This past week started with a holiday celebrating America’s workers and ended with the commemoration of 9/11, one of the most tragic days in American history. During weeks like these, it’s important to look back at our history and cherish the things that make America special.
Labor Day is a celebration of all the workers, both in America’s past and present, who have made our country the best the world has ever known. But it shouldn’t go unsaid that our economic strength is only possible because of the respect for the freedoms that have driven our growth over these past 244 years.
Thanks to America’s free market, workers in this country are blessed with endless opportunity to find the right job to provide for themselves and their loved-ones. Businesses are free to grow and innovate, which creates more jobs and more opportunities for the workers that they employ. It’s a beautiful system, but it’s one that’s under attack today.
In our country today, we’re seeing a return of the philosophies and ideas that not only destroyed so many nations’ economies worldwide over the past century, but also so many people’s lives. Many politicians campaign on the promises of free health care, free college, and other supposedly free handouts. The hardworking people of South Dakota know there is no such thing as a free lunch. And any attempt to get us there would inevitably destroy our most important ideal, freedom.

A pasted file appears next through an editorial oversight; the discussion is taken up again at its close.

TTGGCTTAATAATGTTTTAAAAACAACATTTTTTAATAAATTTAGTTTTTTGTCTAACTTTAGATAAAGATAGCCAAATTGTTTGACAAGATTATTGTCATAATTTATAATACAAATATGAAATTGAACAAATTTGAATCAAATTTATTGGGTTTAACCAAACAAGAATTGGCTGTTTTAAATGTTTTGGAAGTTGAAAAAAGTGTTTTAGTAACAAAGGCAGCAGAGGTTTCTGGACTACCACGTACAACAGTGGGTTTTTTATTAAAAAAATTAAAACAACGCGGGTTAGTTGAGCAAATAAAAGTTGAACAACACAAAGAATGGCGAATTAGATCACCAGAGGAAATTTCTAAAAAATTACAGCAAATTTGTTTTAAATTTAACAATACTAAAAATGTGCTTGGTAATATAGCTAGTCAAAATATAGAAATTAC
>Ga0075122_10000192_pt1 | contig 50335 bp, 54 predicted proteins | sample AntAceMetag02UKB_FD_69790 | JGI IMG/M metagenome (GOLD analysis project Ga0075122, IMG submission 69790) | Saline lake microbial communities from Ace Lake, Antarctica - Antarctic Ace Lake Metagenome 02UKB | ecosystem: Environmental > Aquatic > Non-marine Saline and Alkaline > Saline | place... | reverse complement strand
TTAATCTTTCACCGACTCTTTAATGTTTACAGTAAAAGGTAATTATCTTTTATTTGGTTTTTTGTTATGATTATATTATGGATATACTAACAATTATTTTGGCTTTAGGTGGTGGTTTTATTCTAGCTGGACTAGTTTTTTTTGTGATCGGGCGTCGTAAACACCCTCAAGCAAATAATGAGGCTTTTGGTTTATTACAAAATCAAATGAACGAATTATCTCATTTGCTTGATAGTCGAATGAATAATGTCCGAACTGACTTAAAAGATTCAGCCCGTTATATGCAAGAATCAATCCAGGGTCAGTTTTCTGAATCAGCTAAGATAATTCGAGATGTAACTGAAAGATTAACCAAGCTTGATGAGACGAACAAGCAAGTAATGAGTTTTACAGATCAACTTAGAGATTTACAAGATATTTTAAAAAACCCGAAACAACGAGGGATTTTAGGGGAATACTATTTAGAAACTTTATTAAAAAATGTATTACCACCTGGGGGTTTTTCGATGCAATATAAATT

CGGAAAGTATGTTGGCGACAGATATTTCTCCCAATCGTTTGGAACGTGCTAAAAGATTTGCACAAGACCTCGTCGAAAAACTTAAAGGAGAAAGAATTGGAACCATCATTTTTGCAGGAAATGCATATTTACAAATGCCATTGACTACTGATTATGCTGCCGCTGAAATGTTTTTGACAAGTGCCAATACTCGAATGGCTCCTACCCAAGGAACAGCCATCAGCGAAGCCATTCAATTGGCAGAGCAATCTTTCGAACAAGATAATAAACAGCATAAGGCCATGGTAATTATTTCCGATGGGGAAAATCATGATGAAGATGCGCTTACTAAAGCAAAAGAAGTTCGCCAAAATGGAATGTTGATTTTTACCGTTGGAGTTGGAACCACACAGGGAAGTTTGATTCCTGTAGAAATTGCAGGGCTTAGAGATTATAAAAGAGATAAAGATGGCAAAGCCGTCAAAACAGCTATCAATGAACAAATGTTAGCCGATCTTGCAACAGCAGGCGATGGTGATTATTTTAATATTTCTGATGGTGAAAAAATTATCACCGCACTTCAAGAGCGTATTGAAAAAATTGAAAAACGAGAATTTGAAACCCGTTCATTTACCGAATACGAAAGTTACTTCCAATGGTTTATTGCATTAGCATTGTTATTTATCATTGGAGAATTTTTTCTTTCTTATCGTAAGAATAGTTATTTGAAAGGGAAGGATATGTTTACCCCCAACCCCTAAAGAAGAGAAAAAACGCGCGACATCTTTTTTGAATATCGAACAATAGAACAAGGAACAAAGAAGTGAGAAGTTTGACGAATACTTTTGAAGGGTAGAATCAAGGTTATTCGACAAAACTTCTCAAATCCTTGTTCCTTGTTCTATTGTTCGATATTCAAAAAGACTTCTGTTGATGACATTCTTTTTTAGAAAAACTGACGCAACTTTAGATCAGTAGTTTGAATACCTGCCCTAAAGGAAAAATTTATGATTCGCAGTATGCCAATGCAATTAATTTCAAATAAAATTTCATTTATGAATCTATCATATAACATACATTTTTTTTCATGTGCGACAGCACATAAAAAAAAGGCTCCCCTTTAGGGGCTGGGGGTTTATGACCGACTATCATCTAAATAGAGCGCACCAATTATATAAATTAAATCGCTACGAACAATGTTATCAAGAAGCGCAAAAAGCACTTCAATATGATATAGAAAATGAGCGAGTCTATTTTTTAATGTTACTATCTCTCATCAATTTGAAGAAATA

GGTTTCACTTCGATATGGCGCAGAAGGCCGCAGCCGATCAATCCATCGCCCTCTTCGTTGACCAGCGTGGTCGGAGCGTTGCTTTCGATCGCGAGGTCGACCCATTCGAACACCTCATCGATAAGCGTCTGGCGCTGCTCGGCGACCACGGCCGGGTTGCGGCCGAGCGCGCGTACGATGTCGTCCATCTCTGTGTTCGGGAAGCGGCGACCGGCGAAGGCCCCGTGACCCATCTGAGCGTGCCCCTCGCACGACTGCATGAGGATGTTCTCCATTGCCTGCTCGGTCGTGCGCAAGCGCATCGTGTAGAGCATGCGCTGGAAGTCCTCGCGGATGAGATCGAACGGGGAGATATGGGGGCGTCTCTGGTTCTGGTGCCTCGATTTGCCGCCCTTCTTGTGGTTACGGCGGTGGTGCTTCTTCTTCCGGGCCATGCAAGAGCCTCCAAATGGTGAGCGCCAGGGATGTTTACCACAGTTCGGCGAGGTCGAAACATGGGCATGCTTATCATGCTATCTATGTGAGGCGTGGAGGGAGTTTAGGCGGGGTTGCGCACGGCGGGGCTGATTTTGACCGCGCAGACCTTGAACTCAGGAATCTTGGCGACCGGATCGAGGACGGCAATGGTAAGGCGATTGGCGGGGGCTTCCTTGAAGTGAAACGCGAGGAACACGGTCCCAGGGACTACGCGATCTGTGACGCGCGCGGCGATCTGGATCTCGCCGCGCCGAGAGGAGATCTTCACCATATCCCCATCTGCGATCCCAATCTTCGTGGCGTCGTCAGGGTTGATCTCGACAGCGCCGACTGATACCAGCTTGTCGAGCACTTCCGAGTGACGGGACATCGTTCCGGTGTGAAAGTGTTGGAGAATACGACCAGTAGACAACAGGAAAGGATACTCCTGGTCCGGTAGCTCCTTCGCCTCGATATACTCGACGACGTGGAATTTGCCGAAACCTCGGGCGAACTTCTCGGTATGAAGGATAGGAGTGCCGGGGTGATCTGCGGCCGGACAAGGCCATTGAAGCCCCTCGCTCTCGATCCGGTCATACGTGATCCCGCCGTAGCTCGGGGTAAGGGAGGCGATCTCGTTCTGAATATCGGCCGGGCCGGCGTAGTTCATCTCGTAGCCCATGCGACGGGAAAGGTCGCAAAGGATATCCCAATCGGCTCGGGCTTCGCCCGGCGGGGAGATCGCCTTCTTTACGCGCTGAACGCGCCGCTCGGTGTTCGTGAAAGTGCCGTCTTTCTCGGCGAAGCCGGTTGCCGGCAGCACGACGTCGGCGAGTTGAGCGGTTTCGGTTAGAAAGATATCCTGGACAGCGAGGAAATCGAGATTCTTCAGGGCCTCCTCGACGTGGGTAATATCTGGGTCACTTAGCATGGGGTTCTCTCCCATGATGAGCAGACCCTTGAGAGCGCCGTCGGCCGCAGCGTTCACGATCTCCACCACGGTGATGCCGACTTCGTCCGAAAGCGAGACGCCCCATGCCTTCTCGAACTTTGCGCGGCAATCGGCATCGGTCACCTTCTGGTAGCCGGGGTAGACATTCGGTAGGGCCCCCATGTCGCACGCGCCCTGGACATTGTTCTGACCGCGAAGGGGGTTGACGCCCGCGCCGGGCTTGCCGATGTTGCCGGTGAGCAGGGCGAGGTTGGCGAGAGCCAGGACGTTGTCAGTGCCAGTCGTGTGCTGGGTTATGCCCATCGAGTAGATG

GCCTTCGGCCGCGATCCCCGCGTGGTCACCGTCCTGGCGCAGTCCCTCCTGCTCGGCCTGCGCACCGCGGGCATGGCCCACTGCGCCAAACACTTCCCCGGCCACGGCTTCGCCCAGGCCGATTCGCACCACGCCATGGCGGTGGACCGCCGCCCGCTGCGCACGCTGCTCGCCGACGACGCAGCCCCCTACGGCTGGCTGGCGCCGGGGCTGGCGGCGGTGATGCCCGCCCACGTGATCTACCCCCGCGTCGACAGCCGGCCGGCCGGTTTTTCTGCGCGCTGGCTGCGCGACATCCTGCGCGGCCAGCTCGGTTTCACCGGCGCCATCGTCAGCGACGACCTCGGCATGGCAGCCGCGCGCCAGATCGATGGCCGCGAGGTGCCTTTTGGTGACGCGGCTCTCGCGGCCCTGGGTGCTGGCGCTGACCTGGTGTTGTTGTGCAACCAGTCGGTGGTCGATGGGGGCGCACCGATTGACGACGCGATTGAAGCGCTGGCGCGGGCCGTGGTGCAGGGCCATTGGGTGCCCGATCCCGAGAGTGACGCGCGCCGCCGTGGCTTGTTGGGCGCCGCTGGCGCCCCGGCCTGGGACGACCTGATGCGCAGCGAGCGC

We must continue to educate the next generation about the American Dream and all the opportunity that is possible because of it. We also need to remind them of the countless brave men and women who have fought to defend our great nation. September 11th is a tremendous opportunity to do just that.
We all remember where we were when the first hijacked plane crashed into the World Trade Center nineteen years ago. I was on my farm in Hamlin County. That day, America came under attack because certain radical extremists despised the ideals our nation embodies and fights for.
That day is etched in America’s memory not just because of the horror but because of the actions of those who died to save so many more. Whether at the World Trade Center, the Pentagon, or aboard Flight 93, men and women didn’t shy away from the call to be courageous. We must never forget their tremendous sacrifice.
My hope is that every American remembers the spectacular unity that linked every American, regardless of race, creed, or political persuasion, in the aftermath of the 9/11 attack. America continues to face challenges, some even stemming from that fateful day. But America is better equipped to face these challenges if we work together, as one people, and if we remember the importance of the freedoms that make America so special.